The tongue is a major contributor to the development of the mouth. A primary function of the tongue is to shape the skull, which is a process that occurs as the tongue rests in the palate of the mouth. If the movement of the tongue is restricted from a tongue tie, it will impair the tongues ability to properly shape the skull. Is this enough to give crooked teeth? Let us find out.

How Does Tongue Restriction Influence the Development of the Teeth?

As stated above, the tongue is a major contributor in shaping the skull. This is mostly done during the nighttime, where the tongue is supposed to rest in the roof of the mouth, broadening the palate. For this to happen optimally, most of the tongue (at least the part that is in the mouth) must rest at the roof, the point of the tongue is not sufficient. If the tongue has restricted movement, it will not be able to rest properly, hence not shape the mouth and skull properly, resulting in a high-arched palate.

For more information on high-arched palate, click here.

A high-arched palate also means a narrower chin. A typical trait of a high-arched palate and a narrower chin is that there is less space for the teeth to grow out properly. Less space for the teeth means that they will try to emerge on top of reach other. This will lead to crooked teeth.

What Can You Do About It?

The first step in finding out if you, or your little one, has a tongue tie, is to check and see if you have any of the symptoms.

The most common symptoms are:
Infant symptoms

• No latch

• Un-sustained latch

• Slides off nipple

• Prolonged feeds

• Unsatisfied after prolonged feeds

• Falls asleep on the breast

• Gumming or chewing on the nipple

• Poor weight gain or failure to thrive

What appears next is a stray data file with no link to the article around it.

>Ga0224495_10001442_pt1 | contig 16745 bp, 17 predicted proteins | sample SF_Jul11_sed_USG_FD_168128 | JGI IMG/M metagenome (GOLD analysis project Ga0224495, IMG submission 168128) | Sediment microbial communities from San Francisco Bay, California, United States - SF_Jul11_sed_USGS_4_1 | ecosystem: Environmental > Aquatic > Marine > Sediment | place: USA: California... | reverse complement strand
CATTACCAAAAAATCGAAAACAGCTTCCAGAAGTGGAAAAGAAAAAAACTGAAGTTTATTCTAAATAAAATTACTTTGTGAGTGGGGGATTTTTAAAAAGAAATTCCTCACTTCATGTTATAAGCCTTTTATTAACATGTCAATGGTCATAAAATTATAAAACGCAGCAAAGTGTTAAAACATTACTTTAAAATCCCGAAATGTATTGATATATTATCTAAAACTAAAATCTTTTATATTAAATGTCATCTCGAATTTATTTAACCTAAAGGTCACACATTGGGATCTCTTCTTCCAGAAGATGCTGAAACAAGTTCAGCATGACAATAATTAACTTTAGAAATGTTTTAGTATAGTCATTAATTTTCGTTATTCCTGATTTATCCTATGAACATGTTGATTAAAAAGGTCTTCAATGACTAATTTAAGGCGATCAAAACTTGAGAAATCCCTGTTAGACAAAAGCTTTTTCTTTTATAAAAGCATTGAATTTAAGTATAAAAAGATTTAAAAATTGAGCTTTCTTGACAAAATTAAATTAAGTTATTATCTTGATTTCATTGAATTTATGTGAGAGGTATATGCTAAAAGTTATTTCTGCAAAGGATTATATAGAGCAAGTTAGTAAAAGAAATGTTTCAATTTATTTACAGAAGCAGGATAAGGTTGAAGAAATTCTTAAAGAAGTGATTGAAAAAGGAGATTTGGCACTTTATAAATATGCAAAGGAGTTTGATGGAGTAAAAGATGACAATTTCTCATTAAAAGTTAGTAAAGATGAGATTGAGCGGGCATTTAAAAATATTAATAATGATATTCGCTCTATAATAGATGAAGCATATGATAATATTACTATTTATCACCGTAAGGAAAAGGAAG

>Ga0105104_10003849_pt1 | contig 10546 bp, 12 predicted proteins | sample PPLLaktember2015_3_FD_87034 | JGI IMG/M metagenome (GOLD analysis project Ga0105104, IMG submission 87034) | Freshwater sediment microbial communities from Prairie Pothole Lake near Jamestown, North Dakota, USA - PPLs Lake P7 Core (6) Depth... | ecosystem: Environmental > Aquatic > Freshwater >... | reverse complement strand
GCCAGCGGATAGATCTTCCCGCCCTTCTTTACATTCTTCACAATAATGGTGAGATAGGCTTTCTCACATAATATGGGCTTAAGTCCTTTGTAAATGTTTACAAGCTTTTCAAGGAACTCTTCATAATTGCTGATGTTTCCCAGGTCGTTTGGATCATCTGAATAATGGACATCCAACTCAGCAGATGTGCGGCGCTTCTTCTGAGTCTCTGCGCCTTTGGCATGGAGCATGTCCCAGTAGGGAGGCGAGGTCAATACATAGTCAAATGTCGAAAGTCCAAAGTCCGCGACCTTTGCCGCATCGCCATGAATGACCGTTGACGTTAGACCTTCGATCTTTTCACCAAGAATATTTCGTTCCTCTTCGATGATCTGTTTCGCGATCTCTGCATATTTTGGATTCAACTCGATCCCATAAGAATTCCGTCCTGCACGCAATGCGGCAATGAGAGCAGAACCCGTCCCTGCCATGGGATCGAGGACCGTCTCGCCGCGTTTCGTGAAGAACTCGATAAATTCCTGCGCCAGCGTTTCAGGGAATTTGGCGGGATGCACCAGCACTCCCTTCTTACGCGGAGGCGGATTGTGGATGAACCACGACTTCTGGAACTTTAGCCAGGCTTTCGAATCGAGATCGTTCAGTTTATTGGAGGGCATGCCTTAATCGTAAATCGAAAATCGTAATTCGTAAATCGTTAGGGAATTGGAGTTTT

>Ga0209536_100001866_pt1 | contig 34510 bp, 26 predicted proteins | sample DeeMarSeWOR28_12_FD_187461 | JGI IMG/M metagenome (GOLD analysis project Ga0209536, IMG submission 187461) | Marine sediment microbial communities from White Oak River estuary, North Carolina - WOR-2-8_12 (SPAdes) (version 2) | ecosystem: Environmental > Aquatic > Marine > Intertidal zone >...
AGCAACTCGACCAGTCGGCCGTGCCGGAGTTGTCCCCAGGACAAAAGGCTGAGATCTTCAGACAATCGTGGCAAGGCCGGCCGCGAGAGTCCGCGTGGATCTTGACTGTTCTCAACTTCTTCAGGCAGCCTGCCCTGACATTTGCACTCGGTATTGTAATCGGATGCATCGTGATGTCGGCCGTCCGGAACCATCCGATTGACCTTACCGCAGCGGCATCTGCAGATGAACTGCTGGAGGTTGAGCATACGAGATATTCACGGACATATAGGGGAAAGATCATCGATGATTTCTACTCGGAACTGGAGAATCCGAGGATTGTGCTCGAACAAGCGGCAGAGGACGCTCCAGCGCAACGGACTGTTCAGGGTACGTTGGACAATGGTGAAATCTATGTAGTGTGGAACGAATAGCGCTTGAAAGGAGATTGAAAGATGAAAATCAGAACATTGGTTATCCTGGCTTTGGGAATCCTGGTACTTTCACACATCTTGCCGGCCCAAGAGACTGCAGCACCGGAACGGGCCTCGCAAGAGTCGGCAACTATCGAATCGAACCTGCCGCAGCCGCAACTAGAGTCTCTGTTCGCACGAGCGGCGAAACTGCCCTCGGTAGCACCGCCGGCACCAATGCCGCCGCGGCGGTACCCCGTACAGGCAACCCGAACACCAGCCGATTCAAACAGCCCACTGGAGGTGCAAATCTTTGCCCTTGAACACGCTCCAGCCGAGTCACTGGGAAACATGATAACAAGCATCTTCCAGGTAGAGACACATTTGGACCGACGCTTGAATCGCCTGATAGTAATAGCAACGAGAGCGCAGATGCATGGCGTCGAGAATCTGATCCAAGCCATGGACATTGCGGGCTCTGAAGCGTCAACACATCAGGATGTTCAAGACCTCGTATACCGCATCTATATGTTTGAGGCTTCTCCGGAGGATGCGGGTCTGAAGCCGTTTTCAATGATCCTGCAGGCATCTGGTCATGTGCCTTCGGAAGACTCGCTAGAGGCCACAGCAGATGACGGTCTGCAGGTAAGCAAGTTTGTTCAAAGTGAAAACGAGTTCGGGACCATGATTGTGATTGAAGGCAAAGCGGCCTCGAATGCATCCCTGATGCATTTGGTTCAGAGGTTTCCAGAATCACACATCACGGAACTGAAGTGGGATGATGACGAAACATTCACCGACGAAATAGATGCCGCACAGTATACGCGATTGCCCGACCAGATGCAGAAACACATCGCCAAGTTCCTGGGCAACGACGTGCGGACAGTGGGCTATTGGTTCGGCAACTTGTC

• Unable to hold pacifier

Maternal symptoms

• Creased or blanched nipples after feeding

• Flattened cracked, bruised or blistered nipples

• Bleeding nipples

• Severe pain with latch

• Incomplete breast drainage

• Infected nipples

• Plugged ducts

• Mastitis & nipple thrush

For more information on tongue tie symptoms, click here.

If you, or your little one, has symptoms of a tongue tie, you should book an appointment with your local preferred provider. If your preferred provider confirms that you indeed do have a tongue tie, you should get it revised as fast as possible. Even for babies and newborns, the sooner you get a release, the better.

For more information on tongue tie treatment, click here.

Getting a tongue tie release is only the first part of the tongue tie treatment process. The treatment should always be followed up with both aftercare and bodywork, this is a crucial step.

For more information on aftercare, click here.

For more information on bodywork, click here.

Aftercare and bodywork are part of the regular tongue tie treatment process. If you already see signs of a high-arched palate you should consider OMFT or Orofacial Myofunctional Therapy. This is basically fitness for the tongue and face and can help with both widening the palate and chin, as well as generally assisting recovery from the tongue tie procedure.

For more information of OMFT, click here.


A tongue tie can influence the development of the teeth, leading to crooked teeth. A tongue tie does not however always result in crooked teeth, it depends largely on the level of mobility in the tongue, and the tongues ability to rest in the roof of the mouth. If you suspect that you, or your little one, has symptoms of crooked teeth, consult a preferred provider, and get evaluated for a tongue tie. The sooner you fix the tongue tie, the better the chances of not getting crooked teeth.

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